Abuse of the Interpol systemDate: 15/07/2020 Type: Articles Topic: Private Client | Next Generation Wealth |
The COVID-19 pandemic has forced the planet to grind to a halt and will have a lasting economic impact. Whilst the severity of this impact remains to be seen, we know from previous economic downturns that well-connected elites in high risk jurisdictions have often used improper methods to recoup their personal losses.
Less politically well-connected high-net worth individuals, particularly those in high risk jurisdictions, may find themselves targeted for wealth extraction by way of corporate raiding.
In countries where there is a less robust rule of law than the UK, the state itself or rather some corrupt members of establishments, have been known to falsify criminal accusations against wealthy individuals. The subsequent damage to the individual’s reputation is often sufficient to cause an individual to quietly settle a matter and transfer requested assets.
For those who will not be coerced, one particularly useful mechanism for corrupt state officials to utilise is the Interpol Red Notice. It subjects targets to immense psychological pressure and prevents them from travelling internationally for fear of arrest at the border.
Red Notices are intended as a mechanism for tracing and pursuing bona fide criminals. When used properly, Red Notices are a crucial aspect of Interpol’s system of international police cooperation, because they allow its 194 member countries to coordinate in tackling transnational crime, cybercrime and terrorism.
The use of Red Notices to serve political ends, including corporate raiding, is expressly prohibited by Article 3 of Interpol’s Constitution, which states that ‘it is strictly forbidden for the Organization to undertake any intervention or activities of a political, military, religious or racial character’. Despite this, there is a body of evidence indicating that certain repressive regimes abuse Interpol’s system to attack political opponents and vulnerable high-net worth individuals, notably Russia, China, Turkey, and Venezuela.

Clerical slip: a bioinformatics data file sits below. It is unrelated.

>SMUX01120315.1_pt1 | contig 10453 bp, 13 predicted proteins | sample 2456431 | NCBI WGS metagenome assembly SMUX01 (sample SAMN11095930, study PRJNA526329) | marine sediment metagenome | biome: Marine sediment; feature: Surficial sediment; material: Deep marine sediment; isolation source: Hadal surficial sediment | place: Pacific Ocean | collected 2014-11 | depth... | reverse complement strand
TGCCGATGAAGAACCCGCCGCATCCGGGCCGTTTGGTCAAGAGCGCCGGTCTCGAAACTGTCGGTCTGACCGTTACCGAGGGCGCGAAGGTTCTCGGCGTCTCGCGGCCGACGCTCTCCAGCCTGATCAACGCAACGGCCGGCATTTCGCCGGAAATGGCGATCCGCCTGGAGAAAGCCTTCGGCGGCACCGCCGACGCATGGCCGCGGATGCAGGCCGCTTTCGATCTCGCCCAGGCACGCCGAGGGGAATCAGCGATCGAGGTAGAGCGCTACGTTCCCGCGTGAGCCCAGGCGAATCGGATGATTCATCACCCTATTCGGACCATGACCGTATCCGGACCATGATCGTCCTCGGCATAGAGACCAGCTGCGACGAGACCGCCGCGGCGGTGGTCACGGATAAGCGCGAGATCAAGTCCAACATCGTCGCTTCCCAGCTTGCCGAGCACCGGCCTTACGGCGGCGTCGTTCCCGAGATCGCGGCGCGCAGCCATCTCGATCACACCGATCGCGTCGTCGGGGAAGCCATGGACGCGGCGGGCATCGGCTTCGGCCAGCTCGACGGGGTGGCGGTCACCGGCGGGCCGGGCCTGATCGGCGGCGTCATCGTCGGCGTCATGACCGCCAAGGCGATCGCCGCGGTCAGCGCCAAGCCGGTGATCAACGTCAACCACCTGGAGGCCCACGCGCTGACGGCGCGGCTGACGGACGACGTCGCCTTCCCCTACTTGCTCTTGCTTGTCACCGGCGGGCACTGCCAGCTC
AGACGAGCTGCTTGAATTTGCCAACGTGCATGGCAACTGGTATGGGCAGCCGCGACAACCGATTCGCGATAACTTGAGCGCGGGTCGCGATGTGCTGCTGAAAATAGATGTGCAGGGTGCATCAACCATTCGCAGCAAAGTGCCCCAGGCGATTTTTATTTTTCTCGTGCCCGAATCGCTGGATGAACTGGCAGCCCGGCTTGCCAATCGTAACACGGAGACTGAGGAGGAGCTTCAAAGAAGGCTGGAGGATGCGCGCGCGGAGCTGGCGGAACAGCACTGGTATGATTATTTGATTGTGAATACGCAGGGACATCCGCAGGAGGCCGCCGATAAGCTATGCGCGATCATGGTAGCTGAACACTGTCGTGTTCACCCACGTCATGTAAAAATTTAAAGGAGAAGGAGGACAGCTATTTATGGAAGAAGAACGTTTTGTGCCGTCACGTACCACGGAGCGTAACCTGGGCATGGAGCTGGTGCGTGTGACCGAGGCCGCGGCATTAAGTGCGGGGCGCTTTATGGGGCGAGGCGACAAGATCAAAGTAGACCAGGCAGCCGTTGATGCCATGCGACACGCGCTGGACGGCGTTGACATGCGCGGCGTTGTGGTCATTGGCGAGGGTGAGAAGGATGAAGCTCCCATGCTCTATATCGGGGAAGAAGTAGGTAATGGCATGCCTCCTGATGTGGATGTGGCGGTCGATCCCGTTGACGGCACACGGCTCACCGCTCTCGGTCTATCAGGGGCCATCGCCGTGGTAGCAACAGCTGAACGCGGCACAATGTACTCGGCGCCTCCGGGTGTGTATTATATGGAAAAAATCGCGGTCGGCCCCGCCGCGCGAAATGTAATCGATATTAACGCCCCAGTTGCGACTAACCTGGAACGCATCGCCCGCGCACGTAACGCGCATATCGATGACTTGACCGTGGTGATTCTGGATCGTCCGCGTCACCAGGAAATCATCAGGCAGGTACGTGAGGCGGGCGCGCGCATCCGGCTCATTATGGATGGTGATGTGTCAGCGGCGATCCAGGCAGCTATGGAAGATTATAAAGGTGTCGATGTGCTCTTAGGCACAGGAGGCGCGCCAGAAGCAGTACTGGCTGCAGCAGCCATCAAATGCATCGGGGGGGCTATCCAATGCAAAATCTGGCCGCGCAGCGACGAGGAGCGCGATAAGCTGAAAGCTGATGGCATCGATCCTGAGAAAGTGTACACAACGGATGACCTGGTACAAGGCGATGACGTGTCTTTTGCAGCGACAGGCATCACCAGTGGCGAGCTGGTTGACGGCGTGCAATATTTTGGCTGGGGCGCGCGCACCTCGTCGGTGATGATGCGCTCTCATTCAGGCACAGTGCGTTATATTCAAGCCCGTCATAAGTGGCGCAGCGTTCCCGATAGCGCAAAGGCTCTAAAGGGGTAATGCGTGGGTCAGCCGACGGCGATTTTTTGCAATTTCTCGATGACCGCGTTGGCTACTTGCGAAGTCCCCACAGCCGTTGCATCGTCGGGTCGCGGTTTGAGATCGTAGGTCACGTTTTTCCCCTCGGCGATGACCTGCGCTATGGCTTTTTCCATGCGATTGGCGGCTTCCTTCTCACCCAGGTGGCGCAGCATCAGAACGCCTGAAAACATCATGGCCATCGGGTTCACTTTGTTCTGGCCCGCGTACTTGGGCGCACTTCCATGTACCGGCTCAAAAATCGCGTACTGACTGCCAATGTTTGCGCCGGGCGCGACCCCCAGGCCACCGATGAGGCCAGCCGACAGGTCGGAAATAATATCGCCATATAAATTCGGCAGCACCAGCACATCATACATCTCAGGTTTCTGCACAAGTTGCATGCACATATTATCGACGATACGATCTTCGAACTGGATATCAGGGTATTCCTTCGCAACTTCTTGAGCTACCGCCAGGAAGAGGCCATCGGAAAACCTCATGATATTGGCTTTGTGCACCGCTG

Perhaps the most prominent example of this attempted abuse of Interpol relates to William Browder. Browder was on the receiving end of an alleged corporate raid by the Russian state when he was expelled from Russia in 2005 and his company, The Hermitage Fund, was targeted. His tax adviser, Sergei Magnitsky, testified that the Russian police and tax authorities had attempted to steal $230 million in Russian taxes. Magnitsky was arrested and died in detention. Since this point Russia has filed a Red Notice request against Browder seven times requesting his arrest.
He live-tweeted his arrest in Spain by Spanish police responding to a Russian Red Notice in 2018.
Within a few hours he was released, but only because the General Secretary in Lyon advised them not to honour the new Russian Interpol Red Notice.
Each member country decides what legal value to give a Red Notice. Red Notices are not always published on Interpol’s website. Therefore, you may not know that you are subject to a Red Notice until you are arrested.
Due to external pressure from states and NGOs, Interpol recognised some of its deficiencies and attempted to combat vague and politically motivated notices. Between 2015 and 2017, Interpol welcomed a raft of changes and reforms that were intended to make their systems more resistant to abuse. In 2015, a refugee policy was adopted that alerted Interpol if the target of a Red Notice had refugee status, due to seeking asylum from the country where the Notice originated.
The following year, a new Red Notice review ensured that all Red Notice alerts were subjected to more detailed scrutiny by a specialist team that specialise in upholding Interpol's constitution, before circulation. Interpol has also been required to change its frameworks in line with EU data protection law. Individuals subjected to Red Notices can make applications before national courts or directly to the CCF (an independent body of Interpol) to request correction or deletion of the data held by Interpol.